There is so much innovation, bravery and risk- taking that happens within the queer community and queer nightlife, such as underground gigs and illegal raves, or the fact that they continue to exist when oppressed by law or threatened with violence. Queer venues being carved out as safe spaces also shows the resilience of LGBTQ+ people when faced with barriers. Is this something that you relate to, and did this perhaps fuel you or equip you for the way you navigate your way through the fashion industry or through your work?
Definitely. Being queer, I’ve learnt to be aware that there are always going to be so many noes, there are going to be so many eye rolls and there are going to be so many people saying you’re too much. There are going to be so many labels of that’s so unnecessary. I feel that just having the experience of me putting on a miniskirt and going out in heels and encountering people who just weren’t okay with that really prepared me for every single no that I’ve had in the fashion industry. It’s like, okay, that’s fine, I just have to stay true to myself. I don’t want to sell my soul to the devil. Everyone’s going to have an opinion, everyone’s always had an opinion.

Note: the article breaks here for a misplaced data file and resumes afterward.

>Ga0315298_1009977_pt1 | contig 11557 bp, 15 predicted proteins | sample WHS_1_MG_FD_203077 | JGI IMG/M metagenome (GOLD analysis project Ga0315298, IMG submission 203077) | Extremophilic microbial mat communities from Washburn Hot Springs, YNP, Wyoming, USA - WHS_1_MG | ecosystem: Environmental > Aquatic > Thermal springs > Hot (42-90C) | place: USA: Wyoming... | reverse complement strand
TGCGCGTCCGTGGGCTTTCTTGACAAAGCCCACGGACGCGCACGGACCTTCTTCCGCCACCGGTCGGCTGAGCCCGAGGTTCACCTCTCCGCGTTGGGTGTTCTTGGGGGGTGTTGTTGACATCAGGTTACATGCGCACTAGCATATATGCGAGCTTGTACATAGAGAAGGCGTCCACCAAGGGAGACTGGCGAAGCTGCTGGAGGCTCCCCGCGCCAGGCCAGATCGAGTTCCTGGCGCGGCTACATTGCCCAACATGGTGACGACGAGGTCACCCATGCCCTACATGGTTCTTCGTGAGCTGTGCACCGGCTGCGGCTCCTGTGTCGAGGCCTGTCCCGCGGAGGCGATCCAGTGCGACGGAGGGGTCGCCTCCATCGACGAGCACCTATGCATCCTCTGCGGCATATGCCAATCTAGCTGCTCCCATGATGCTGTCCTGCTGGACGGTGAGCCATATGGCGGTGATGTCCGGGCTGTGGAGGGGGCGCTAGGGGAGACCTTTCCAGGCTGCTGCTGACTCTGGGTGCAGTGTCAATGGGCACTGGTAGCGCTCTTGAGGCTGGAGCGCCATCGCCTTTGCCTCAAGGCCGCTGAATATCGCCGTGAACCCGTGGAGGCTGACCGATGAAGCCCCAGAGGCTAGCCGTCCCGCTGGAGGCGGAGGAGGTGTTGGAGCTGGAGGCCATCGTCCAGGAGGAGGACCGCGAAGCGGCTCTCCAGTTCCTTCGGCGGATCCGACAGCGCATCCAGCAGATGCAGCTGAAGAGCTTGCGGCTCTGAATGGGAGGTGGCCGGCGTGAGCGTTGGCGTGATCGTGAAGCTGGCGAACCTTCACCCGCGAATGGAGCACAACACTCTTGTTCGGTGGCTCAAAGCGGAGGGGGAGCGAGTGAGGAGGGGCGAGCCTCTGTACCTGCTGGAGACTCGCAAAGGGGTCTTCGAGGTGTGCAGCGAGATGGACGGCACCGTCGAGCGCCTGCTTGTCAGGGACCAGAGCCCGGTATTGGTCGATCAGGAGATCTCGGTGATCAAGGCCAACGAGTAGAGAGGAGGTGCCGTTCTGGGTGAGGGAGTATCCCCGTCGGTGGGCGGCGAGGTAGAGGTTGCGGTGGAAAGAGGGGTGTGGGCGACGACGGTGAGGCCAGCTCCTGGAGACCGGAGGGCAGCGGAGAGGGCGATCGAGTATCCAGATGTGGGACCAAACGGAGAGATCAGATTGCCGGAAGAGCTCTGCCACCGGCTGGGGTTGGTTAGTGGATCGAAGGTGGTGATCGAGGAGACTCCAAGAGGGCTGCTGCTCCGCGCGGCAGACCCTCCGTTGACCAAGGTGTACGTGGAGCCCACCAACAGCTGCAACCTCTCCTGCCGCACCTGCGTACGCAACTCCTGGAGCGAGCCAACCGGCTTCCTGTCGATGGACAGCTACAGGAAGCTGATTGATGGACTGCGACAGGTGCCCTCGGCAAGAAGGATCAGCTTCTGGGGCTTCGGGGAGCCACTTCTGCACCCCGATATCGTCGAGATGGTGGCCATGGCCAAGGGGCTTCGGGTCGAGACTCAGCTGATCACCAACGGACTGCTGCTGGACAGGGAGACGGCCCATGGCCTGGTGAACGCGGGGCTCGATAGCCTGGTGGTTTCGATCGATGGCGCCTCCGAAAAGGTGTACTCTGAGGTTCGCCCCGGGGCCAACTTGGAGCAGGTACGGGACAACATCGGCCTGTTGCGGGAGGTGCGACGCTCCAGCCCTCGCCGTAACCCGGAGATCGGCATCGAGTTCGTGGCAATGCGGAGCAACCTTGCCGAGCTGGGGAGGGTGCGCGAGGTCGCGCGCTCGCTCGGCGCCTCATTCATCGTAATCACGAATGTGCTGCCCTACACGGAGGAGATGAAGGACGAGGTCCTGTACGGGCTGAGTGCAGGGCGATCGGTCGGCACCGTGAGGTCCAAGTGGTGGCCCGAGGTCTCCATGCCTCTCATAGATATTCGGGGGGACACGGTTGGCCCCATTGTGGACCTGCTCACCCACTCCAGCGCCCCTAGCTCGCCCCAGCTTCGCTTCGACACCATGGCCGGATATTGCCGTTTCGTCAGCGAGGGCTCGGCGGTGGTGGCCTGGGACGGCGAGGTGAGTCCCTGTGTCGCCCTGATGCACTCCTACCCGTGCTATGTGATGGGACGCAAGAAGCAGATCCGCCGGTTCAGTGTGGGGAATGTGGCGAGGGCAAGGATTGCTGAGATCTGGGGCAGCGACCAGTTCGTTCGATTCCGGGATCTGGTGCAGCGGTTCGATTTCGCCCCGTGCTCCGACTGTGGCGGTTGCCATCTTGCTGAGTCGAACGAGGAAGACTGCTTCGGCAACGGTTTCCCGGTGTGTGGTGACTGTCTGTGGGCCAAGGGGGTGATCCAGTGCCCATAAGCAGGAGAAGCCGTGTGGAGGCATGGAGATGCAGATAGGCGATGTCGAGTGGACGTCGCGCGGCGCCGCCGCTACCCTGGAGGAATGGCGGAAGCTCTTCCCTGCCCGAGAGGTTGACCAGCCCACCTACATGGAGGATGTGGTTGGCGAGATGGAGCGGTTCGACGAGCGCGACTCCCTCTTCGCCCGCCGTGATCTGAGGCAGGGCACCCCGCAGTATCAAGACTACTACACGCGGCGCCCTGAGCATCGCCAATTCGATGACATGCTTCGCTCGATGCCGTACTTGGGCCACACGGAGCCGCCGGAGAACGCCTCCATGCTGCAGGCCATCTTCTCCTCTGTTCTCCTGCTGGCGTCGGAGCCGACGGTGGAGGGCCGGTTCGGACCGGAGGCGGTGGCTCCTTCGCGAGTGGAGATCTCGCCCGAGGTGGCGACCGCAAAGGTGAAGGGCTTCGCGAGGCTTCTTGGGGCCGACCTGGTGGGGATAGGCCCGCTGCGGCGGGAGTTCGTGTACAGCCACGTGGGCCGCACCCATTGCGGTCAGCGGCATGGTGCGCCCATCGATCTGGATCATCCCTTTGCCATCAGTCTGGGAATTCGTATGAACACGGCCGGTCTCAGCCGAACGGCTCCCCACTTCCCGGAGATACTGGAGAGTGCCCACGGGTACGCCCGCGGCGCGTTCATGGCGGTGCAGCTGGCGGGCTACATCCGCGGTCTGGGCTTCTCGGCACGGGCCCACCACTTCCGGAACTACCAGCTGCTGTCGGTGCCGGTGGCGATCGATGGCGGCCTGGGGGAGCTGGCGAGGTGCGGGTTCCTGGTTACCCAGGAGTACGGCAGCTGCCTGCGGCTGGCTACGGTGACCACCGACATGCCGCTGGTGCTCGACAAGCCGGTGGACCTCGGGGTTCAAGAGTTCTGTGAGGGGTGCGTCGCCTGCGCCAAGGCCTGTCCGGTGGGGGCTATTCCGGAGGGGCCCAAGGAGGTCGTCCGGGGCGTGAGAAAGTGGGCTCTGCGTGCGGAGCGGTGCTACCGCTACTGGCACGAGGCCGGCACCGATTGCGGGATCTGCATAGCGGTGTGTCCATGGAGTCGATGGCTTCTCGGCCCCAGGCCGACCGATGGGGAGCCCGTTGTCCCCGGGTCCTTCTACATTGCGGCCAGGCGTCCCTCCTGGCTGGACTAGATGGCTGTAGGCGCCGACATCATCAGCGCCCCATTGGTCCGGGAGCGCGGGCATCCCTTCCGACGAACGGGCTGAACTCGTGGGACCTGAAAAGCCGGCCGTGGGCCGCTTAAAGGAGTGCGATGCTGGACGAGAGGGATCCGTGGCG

It’s similar to the queer experience of not fitting in and then finding where you belong – if you push past those initial noes, or initial situations that didn’t work out, it might lead to exactly the place you’re supposed to be in.
Yeah, exactly. When you encounter those noes, it’s easier to push past them as you’ve been hearing them for a while. First of all, they don’t hurt as much. Then, at the end of the day, they don’t affect your work because, you know, it’s just a no like every single other no you’ve had before, and those didn’t stop you either.
I’ve heard you are really inspired by the history of LGBTQ+ nightlife and clubbing. I wonder if there were any specific people or nights that particularly inf luence you or give you the drive to create? For me, I love the imagery of Leigh Bowery’s night Taboo, which began in 1985. Allegedly, he would create an entirely new and never-before-seen outfit for every event there! That sort of passion and innovation thrills me.